Editorial: No one wants a bus strike

Bad timing for a work stoppage just as transit use is on the rise; confidence in the system depends on it working seamlessly

With or without a bus strike, Tri-City commuters are about to see how important transit service is to Metro Vancouver.

As of Monday, Unifor issued 72-hour strike notice after contract talks stalled with Coast Mountain Bus Co., and even if a strike or other job action is averted by Thursday night, expect to see some accommodation for bus drivers because the region simply can’t run without buses.

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Though not without flaws, Metro Vancouver’s transit system is recognized as one of the best in North America, and with the strengthening of the SkyTrain system, the backbone of transit — bus ridership — is constantly on the rise.

The number of people taking the bus rose 5.7% in the northeast sector, which includes the Tri-Cities, in 2018, including behind the southeast (North Delta, Surrey, Langley and White Rock), which jumped 15.6%, and the southwest (Richmond, South Delta), which increased 8.8%.

System-wide, total boardings — bus, SkyTrain, SeaBus, West Coast Express and HandyDART — went up  7.1% in 2018, for the biggest annual increase in the organization's history.

Does Coast Mountain want to lose those gains? Probably not.

What’s at stake? The future of transit.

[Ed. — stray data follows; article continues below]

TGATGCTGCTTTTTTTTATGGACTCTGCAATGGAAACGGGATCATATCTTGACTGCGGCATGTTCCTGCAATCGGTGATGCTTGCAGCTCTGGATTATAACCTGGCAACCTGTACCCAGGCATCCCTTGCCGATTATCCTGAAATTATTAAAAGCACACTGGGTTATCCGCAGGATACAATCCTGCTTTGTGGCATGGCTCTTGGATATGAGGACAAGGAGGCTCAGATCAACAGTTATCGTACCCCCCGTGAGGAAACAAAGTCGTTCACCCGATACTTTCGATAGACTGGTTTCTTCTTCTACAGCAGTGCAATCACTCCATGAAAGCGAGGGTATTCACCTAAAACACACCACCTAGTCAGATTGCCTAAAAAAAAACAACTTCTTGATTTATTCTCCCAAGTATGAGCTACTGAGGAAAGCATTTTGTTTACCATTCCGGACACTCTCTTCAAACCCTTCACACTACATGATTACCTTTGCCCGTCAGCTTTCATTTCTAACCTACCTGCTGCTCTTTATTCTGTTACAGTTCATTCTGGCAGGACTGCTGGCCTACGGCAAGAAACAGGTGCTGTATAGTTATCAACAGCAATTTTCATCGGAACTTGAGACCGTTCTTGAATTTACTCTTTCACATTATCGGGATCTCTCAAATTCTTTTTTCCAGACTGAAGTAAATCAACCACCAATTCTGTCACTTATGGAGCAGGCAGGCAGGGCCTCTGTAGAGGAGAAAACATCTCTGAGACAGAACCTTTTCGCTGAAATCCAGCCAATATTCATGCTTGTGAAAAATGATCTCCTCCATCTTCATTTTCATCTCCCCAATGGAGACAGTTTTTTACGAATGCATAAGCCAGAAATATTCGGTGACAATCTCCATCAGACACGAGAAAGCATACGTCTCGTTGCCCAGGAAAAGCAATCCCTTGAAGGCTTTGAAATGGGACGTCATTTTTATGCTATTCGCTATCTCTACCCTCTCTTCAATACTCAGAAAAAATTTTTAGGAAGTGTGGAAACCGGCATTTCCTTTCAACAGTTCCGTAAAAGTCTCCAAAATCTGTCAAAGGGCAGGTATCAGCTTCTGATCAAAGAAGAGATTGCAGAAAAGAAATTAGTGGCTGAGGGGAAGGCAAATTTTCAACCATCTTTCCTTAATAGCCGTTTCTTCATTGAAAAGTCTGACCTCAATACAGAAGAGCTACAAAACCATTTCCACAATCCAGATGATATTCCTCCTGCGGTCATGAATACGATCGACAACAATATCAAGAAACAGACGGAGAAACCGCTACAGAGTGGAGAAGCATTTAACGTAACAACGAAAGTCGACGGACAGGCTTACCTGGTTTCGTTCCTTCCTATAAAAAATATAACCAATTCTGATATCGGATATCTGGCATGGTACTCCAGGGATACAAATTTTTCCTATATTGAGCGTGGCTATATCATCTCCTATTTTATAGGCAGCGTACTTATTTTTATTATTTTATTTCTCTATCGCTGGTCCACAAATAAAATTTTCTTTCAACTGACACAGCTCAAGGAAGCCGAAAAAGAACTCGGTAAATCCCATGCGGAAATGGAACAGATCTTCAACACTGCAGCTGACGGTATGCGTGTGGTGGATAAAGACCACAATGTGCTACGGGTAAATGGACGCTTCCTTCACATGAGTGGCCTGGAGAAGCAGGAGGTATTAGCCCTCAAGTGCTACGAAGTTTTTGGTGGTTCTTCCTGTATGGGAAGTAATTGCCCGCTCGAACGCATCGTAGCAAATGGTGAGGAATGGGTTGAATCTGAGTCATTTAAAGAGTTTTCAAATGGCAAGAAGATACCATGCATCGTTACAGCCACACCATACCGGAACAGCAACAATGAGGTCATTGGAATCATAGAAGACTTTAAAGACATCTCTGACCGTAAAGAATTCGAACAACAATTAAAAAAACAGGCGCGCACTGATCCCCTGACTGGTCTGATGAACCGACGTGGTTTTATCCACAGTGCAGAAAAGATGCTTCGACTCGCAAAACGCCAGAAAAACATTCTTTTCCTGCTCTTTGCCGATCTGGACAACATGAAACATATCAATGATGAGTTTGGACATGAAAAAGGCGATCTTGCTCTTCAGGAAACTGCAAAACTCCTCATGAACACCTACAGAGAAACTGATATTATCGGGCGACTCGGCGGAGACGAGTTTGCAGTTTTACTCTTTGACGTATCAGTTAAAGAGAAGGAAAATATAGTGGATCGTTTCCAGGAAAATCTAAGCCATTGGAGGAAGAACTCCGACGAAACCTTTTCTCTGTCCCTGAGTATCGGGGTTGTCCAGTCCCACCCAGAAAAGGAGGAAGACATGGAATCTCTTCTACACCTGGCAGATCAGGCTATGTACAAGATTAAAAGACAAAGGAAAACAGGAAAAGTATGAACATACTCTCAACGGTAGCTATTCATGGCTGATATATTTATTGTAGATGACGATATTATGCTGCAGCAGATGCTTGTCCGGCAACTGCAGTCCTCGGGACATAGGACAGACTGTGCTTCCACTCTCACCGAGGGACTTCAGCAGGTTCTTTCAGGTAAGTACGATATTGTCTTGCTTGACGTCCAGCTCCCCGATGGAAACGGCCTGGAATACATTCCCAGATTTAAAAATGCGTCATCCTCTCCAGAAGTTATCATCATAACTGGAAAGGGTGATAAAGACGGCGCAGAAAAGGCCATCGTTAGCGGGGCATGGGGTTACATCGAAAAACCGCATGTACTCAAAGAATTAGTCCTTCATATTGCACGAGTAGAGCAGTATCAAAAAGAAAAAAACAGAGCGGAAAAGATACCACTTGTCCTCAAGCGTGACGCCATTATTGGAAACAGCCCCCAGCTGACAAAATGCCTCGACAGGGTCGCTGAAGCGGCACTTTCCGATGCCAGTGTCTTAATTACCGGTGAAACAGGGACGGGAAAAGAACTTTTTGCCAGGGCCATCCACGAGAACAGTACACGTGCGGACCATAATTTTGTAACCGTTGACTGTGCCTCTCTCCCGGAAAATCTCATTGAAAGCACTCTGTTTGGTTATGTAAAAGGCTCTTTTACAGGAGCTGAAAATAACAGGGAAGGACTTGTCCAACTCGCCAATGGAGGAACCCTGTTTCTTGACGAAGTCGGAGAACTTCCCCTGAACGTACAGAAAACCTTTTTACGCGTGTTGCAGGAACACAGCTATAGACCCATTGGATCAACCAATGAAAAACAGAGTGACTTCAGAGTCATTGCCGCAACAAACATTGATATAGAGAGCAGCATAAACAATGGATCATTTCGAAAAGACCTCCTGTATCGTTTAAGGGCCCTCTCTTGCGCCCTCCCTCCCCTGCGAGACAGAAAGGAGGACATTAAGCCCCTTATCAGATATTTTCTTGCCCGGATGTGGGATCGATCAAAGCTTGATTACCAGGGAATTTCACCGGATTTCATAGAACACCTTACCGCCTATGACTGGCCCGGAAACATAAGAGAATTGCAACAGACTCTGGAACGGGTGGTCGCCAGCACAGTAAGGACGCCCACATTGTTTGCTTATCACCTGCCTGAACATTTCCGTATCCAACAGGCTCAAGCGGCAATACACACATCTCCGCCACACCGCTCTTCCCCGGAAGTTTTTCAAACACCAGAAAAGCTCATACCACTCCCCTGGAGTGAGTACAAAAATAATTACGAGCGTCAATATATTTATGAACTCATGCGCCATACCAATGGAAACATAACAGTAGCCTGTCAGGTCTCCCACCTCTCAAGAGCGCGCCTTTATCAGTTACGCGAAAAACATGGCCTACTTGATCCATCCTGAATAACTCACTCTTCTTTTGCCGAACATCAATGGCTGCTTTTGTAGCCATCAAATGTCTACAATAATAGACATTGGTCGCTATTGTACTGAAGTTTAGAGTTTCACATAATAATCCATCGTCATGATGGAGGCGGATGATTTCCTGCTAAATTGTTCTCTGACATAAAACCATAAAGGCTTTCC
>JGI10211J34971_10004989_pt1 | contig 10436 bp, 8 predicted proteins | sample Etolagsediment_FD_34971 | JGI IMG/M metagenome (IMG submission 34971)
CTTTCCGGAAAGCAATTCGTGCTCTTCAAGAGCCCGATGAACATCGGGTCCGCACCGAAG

Without bus service, especially connections to SkyTrain, our transit system becomes truncated, forcing more people to use their cars or come up with other alternatives that will make getting to work, school and appointments more challenging and difficult.

If the service isn’t running, commuters will simply give up, a boon to ride-hailing services, such as Lyft that may roll out to pick up the slack, while the cost to the economy would be great, especially if job action were to last as long as the four months it did in 2001.

Still, there is probably room to move on both sides, though we would never place a bet based on media statements during negotiations because both parties tend to spin and exaggerate.

But there is likely plenty of truth to the union’s concerns about stress on the job and the need to hire more drivers as well as put in service more buses to reduce traffic. The cost of congestion was recently highlighted in a report to the TransLink Mayors' Council, and if we’re serious about transit, we will make the improvements necessary.

It’s also true that Coast Mountain has been on a hiring spree to get buses on the road. It says it has hired more than 1,000 bus drivers in the last two years. That’s good news but the employers’ job doesn’t end with getting bums in seats to drive the buses.

Both sides need to be brought together, with mediation a good step to avert a shut down, and there needs to be a clear commitment from TransLink, the Mayors' Council, and the provincial government that the funding is there to ensure the reliability of the bus service into the future.

Now is not the time to short-change public transit.

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